Nous vous révélions voici quelques jours que le défenseur international de Differdange Mathias Jänisch (29 ans), qui sera en fin de contrat en juin, était en contact avancé avec le voisin du Progrès Niederkorn en vue d’un passage au stade Jos-Haupert.Mercredi, Thomas Gilgemann, le directeur sportif niederkornois, glissait que son arrivée était «quasiment sûre pour cet été». C’est dire si les tractations avec le joueur semblent en bonne voie.La question semble donc désormais être : pourrait-il rejoindre le Progrès dès cet hiver? «Nous sommes évidemment intéressés mais pas à n’importe quel prix», continuait l’ancien défenseur. «On est en discussion avec le club de Differdange. Tout est clair et correct. Et on a d’ailleurs prévu de se revoir. Mais pour l’heure, on semble plus se diriger vers une arrivée l’été prochain que dès ce mois de janvier.»Si aucun accord n’est trouvé, le Progrès devrait alors se tourner durant le prochain mercato hivernal vers un autre défenseur polyvalent gaucher en attendant Jänisch en fin de saison. Quant au deuxième transfert que le règlement luxembourgeois autorise, «on se laisse janvier pour voir», concluait Gilgemann.Julien Carette Partager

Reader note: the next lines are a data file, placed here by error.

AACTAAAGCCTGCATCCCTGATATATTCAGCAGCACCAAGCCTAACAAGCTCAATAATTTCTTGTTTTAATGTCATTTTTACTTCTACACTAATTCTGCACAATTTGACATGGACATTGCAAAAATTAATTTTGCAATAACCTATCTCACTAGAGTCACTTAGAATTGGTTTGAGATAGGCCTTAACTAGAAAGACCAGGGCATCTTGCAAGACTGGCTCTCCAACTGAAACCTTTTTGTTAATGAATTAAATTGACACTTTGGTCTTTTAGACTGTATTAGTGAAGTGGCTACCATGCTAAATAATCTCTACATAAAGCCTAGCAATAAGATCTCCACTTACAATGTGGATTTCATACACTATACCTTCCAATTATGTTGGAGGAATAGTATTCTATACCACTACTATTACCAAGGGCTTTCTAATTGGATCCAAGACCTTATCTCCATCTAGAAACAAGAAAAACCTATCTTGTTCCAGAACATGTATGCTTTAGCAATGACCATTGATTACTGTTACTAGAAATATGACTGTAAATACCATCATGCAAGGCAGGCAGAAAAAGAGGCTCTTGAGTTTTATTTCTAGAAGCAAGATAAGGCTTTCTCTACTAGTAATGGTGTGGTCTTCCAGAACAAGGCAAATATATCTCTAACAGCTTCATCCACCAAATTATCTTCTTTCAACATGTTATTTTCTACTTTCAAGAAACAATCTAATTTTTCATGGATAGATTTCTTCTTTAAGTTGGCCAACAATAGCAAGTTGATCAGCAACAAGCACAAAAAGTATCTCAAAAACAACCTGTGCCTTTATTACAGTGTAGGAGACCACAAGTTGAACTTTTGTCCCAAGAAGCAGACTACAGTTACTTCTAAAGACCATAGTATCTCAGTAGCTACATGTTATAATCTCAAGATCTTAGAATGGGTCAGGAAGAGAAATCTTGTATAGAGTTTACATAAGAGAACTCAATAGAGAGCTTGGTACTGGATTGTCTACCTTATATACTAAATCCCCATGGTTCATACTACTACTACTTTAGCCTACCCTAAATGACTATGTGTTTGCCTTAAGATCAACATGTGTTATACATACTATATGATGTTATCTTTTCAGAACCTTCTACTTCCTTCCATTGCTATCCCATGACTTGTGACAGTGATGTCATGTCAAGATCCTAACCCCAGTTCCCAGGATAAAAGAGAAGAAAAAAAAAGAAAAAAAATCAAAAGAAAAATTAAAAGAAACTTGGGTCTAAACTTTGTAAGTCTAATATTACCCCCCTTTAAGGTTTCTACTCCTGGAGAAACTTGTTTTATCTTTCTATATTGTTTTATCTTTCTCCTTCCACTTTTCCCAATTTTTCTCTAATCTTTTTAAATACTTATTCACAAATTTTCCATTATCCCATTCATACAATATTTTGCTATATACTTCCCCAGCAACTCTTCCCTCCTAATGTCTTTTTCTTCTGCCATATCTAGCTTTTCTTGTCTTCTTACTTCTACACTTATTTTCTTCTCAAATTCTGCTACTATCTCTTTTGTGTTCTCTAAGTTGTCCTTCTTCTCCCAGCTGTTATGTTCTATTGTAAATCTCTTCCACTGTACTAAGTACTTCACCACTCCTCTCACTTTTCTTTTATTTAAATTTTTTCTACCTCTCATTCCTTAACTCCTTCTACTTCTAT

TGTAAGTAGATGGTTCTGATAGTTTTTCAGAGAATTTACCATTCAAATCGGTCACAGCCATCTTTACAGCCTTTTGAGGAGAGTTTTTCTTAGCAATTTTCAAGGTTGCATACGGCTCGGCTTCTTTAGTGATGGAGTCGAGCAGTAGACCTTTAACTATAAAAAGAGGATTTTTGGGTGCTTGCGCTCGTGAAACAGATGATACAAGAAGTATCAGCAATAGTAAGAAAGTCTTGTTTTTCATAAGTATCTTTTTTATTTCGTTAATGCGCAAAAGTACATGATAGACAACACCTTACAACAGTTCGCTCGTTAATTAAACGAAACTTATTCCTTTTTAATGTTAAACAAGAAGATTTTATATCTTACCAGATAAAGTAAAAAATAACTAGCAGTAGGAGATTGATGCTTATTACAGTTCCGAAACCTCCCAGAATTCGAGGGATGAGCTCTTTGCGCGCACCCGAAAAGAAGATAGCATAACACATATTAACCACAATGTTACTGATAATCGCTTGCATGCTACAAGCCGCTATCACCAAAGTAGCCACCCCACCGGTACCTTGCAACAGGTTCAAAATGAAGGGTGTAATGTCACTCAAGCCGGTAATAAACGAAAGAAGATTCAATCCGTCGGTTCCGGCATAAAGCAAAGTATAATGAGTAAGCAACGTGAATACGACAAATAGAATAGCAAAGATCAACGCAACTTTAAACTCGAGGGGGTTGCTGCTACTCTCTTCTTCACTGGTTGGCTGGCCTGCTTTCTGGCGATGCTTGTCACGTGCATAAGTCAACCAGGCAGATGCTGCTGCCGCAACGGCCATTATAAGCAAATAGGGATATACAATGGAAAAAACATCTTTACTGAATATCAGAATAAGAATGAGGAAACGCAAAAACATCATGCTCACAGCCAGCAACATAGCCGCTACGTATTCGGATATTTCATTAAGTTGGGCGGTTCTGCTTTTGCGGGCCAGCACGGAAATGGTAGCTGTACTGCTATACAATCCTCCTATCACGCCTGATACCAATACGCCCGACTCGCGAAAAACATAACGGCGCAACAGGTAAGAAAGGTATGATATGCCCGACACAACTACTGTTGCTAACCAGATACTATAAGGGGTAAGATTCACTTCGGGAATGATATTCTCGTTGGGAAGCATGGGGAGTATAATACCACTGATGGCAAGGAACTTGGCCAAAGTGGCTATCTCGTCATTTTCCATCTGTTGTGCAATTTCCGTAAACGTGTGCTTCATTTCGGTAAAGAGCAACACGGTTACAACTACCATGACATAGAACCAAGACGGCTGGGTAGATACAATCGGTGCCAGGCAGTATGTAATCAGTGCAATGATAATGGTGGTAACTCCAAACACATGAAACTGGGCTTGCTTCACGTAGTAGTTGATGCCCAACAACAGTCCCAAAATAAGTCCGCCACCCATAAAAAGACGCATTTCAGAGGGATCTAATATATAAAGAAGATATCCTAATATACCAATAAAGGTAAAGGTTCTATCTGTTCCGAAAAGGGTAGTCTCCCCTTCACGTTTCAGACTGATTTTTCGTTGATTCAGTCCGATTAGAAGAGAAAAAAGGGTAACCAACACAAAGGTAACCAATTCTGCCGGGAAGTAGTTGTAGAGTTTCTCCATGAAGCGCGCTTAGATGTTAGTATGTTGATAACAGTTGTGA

…says less liquid cash means less robberiesIn light of a number of armed robberies that involved victims who would have just exited commercial banks,Public Security Minister Khemraj Ramjattanthe need to carry less cash and more credit or debit cards is again coming to the fore.The Government Information Agency (GINA) quoted Public Security Minister Khemraj Ramjattan as the most recent public official to call for more persons to ‘go plastic’.Minister Ramjattan made the call as he was responding to questions about the role of citizens in the crime fight. The Minister, while speaking at the Golden Jubilee National Symposia Series on Monday at the Arthur Chung Convention Centre, said many robberies involving large sums of money would be reduced if business people and others made the switch to plastic.He noted that some business people “walk around with millions and millions of dollars,” according to GINA.Ramjattan explained that most of the big robberies that have occurred happened because some persons have “inside information of some car or bag got 10 million, five million or three million dollars.”As such, he reiterated previous calls for Guyanese to go plastic, but noted that a lot of people don’t want to do this because they seek to avoid tax payments.The result, he likened to a double whammy, “you’re avoiding taxes, plus you’re getting robbed.”The Public Security Minister stated his Government will continue to do its part in the fight against crime and touted tools such as surveillance cameras as important. However, he highlighted that the employment rate must be increased as another way “to get the crime rates down.”In July 2013, following a spate of armed robberies, then Police Commissioner Leroy Brumell urged members of the business community to be more security conscious, noting that it’s time to do less liquid cash transactions and utilise ‘plastic’ to transact business.He had explained that the maximum use of ‘plastic’ will definitely impact on robberies and the violence associated with armed robberies.In August 2014, then Finance Minister, Dr Ashni Singh had sought to discourage his fellow countrymen and women from carrying large and bulky amounts of cash.The Minister had said there is no compelling or legitimate reason for a citizen to be walking around with large volumes of cash to do financial transactions as he pointed to the many alternative options available, including going plastic.This is not the first time the Minister has sought to deter citizens from carrying large sums of cash.Among the policies the former Finance Minister’s Government had introduced was the launch of a $5000 bill which reduced the physical bulk of cash and the move for Government Ministries and agencies to pay their employees via bank orders; a practice which has been significantly replicated across the Private Sector.However, the practice of business persons and other Guyanese of moving around with large sums of cash continues unabated and many criminal elements are said to be lurking around commercial banks, particularly in the country’s commercial centres, on the look out for their next victim.